An asset is widely known as something of value that you can own. What is less well-known is that “asset” is a broad term, referring to several asset types. One such type is financial assets.

In this article, we will explain what a financial asset is, how they work, and compare them against other types of assets. Let’s get started.

What are financial assets?

We’ll start with a financial assets definition. Put simply, financial assets are an asset that is valuable because of a contract, or a similar documented claim. Financial assets are not always physical objects.

A prime example of a financial asset is stock equity. Stock equity gains its value from a different asset, like a commodity, for example. This is known as an underlying asset. Despite not being a physical asset itself, stock equity gains its value from this underlying, physical asset. As the value of these underlying assets change, it will impact the value of the connected financial asset.

While stock equity might be a good example, it isn’t one that everyone can relate to. Bank deposits are far more common, with an overwhelming majority of people having one in some form. In fact, checking accounts are the most used form of financial asset, though savings accounts, money marketing accounts, and retirement accounts are also widely used.

Financial assets for businesses

Though financial assets are held most commonly by private individuals, in the capacity outlined above, many businesses also hold some kind of financial asset. This is often in the form of accounts receivable, which details the amount of money owed to a business for products or services it has provided, but has not yet been paid for. In addition to accounts receivable, cash and cash equivalents are possessed by businesses. While this may seem like complicated at first glance, these kinds of financial assets are no different from the savings account you likely have. With your savings account, you effectively loan your money to the bank, turning it into a financial asset. Businesses engage in similar practices, though typically with a bit more complexity than a private individual. Despite the added complexity, the results are the same, resulting in the creation of financial assets.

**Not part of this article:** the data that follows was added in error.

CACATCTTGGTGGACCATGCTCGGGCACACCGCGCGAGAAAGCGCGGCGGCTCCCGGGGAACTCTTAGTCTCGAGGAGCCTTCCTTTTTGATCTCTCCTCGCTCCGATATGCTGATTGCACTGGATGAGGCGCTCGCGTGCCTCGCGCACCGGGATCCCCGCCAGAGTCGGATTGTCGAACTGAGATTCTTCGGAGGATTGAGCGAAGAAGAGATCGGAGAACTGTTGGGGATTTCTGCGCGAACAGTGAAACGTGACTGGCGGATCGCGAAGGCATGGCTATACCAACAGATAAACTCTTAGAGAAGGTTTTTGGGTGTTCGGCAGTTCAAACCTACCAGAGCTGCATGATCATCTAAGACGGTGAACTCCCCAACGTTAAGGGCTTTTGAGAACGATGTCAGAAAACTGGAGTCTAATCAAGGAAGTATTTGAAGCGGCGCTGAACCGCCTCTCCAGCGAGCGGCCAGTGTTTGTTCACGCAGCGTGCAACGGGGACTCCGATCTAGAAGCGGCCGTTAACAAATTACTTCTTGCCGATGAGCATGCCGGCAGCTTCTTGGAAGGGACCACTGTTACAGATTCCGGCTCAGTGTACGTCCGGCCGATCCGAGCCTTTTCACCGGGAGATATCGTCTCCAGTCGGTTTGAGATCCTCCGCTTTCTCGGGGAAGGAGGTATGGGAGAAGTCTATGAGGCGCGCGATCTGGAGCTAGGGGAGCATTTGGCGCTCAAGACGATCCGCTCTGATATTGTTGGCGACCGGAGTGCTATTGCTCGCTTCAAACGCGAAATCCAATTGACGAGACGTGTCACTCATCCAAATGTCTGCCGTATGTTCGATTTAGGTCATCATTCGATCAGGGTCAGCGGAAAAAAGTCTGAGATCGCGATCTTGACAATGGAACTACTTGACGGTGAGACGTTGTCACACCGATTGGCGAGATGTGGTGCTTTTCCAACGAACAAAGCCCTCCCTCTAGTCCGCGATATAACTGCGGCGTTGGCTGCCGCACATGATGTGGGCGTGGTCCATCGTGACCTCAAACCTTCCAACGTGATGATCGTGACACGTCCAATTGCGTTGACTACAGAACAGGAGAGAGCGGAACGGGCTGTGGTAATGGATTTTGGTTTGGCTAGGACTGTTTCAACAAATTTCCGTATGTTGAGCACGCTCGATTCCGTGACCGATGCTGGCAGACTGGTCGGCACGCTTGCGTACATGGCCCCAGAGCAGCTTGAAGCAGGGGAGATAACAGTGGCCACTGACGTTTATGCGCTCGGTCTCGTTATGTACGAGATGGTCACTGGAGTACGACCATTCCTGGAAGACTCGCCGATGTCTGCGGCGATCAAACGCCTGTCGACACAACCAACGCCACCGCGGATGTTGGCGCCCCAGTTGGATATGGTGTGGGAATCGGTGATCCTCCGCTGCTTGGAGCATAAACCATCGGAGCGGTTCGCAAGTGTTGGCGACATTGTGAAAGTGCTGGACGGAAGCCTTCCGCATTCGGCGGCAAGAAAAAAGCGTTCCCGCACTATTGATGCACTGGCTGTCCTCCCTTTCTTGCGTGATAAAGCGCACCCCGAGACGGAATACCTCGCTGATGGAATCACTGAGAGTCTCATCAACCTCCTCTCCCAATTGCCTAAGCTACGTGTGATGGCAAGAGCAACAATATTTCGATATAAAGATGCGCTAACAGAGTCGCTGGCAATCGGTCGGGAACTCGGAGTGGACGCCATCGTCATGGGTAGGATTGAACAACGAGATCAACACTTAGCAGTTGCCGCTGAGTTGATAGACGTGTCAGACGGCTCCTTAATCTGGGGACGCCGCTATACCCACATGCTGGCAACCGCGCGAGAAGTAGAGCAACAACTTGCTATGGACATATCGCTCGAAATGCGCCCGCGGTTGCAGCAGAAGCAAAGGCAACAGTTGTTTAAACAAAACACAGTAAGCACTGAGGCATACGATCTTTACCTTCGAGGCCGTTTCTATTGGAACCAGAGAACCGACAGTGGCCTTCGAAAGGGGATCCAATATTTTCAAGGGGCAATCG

Examples of financial assets

Financial assets refer to a wide range of assets that fall under the umbrella term. Naturally, some kinds of financial assets are better suited to some goals than others. Let’s take a look at a few types of financial assets.


Stocks are a widely known form of financial asset. When purchased, they grant ownership over a small portion of a publicly-traded company, allowing the owner to benefit from the growth of said company. This growth can be pretty explosive, given the dynamic nature of the stock market. However, while stock ownership can expose you to noteworthy financial gains, you are equally exposed to drastic losses. As such, stocks are viewed as a double-edged sword; simultaneously the financial asset with the highest potential for great returns and the riskiest.